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With crop residue burning in northwest India contributing to a quarter of Delhi's air pollution during winter, a professor from Delhi's Jawaharlal Nehru University (JNU) has claimed to have develop

A new study released on Thursday titled "Burden of Disease Attributable to Major Air Pollution Sources in India" has found that residential biomass burning or use of solid fuels inside homes follow

Question raised in Lok Sabha on States Affected by Air Pollution, 15/12/2017. The Government has notified National Ambient Air Quality Standards (NAAQS) which lays the norms for air pollutants in the Country. The NAAQS have been developed taking into account global standards. Central Pollution Control Board (CPCB) monitors the ambient air quality at 691 monitoring stations located in 303 cities/towns covering 29 states

Question raised in Lok Sabha on Air pollution, 15/12/2017. Central Pollution Control Board (CPCB) is monitoring ambient air quality in 691 locations covering 303 cities/towns in 29 States and 6 Union Territories across the country under National Air Quality Monitoring Programme (NAMP). As per the data, the number of cities where monitored values are exceeding National Ambient Air Quality Standards (NAAQS) during 2016 is 21 for NO2, 195 for PM10 and 31 for PM2.5. The ambient air quality data for 2016 is given in Annexure – I.

Residential solid biomass cookstoves are important sources of aerosol emissions in India. Cookstove emissions rates are largely based on laboratory experiments conducted using the standard water-boiling test, but real-world emissions are often higher owing to different stove designs, fuels, and cooking methods. Constraining mass emissions factors (EFs) for prevalent cookstoves is important because they serve as inputs to bottom-up emissions inventories used to evaluate health and climate impacts.

Order of the National Green Tribunal in the matter of Vikrant Kumar Tongad Vs. Environment Pollution (Prevention Control) Authority & Others dated 16/11/2017 regarding air pollution due to burning of agricultural residues. NGT directs NTPC to file complete details of its total demand of coal and how much agricultural residue either in the form of pellet or otherwise it can use, if not purely at least mixed with coal, in all the coal based Thermal Power Houses in the States of Punjab, Haryana, Himachal Pradesh and Uttar Pradesh.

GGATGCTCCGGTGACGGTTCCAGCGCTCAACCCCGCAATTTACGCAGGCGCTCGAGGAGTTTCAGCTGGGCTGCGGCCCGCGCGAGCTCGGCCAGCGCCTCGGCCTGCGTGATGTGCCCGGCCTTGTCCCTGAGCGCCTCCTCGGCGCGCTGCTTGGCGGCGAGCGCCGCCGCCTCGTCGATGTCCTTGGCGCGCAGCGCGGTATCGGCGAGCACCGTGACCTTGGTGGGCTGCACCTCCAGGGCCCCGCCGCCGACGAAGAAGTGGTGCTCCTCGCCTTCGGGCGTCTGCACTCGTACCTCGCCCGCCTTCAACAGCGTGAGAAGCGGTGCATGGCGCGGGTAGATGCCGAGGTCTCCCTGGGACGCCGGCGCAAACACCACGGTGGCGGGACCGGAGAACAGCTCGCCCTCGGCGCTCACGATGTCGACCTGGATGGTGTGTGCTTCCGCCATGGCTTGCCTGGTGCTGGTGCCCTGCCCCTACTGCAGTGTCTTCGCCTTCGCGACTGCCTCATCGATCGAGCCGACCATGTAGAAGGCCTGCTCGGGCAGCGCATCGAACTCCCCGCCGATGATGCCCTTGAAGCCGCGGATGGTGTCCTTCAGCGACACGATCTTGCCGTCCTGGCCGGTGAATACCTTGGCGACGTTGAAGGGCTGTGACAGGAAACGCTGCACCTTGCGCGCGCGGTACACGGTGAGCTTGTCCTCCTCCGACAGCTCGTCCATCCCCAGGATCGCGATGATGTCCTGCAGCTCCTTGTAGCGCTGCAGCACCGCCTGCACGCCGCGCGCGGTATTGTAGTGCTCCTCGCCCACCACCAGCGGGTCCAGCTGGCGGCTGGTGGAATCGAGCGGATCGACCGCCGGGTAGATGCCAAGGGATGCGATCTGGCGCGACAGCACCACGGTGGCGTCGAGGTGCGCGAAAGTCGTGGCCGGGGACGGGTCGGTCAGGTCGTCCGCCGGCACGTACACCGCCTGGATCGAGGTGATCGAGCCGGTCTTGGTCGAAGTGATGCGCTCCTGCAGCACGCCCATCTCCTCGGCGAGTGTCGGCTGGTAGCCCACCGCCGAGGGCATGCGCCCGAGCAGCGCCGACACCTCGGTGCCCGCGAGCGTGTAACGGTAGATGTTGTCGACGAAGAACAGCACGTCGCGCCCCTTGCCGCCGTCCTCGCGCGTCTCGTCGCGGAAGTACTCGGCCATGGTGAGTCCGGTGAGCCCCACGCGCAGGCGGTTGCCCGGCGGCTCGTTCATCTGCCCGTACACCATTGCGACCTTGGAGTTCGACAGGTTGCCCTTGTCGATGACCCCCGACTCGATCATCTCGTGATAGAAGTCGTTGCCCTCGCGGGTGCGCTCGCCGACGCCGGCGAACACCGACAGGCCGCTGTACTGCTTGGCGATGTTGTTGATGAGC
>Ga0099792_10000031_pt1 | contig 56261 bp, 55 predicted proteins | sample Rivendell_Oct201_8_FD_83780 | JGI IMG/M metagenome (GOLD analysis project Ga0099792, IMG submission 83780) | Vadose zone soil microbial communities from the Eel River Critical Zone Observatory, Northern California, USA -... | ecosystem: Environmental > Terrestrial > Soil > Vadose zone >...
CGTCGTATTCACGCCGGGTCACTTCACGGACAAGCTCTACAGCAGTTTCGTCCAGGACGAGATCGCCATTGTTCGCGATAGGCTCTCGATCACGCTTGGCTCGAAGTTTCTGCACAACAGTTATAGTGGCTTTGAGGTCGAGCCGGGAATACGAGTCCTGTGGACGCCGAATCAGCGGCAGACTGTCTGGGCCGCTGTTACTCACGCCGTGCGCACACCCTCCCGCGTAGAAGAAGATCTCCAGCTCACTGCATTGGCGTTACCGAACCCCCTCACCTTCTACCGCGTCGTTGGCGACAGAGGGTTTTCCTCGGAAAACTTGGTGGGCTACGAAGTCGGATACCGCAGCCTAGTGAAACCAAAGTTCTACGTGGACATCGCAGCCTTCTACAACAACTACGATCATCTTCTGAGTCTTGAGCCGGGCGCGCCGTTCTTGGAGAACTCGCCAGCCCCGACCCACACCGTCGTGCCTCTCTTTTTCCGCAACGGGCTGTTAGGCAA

Order of the National Green Tribunal in the matter of Vardhaman Kaushik Vs. Union of India & Others dated 09/11/2017 regarding the deteriorating air quality of Delhi NCR. National Green Tribunal in the Order said that the Judgement of the NGT dated 10th November, 2016 had "clearly postulated the steps that were required to be taken on long term and short term basis keeping in view the precautionary principle to ensure that the ill-effects and adverse impact of polluted ambient air quality in the previous year is not repeated in the year 2017.

The 2015 smoke haze episode was one of the most severe and prolonged transboundary air pollution events ever seen in Southeast Asia (SEA), affecting the air quality of several countries within the region including Indonesia, Malaysia and Singapore. The 24 h mean outdoor PM2.5 (particulate matter (PM) with aerodynamic diameter ≤ 2.5 μm) concentrations ranged from 72–157 μg m−3 in Singapore during this episode, exceeding the WHO 24 h mean PM2.5 guidelines (25 μg m−3) several times over.

Order of the National Green Tribunal in the matter of Vikrant Kumar Tongad Vs. Environment Pollution (Prevention Control) Authority & Others dated 08/11/2017 regarding the deteriorating ambient air quality index in Delhi NCR.

The directions passed by the Court include the following:

The National Green Tribunal (NGT) on Monday asked for names and details of all power houses in NCR — conventional, biomass-based, or any other — which can use crop residue for energy generation to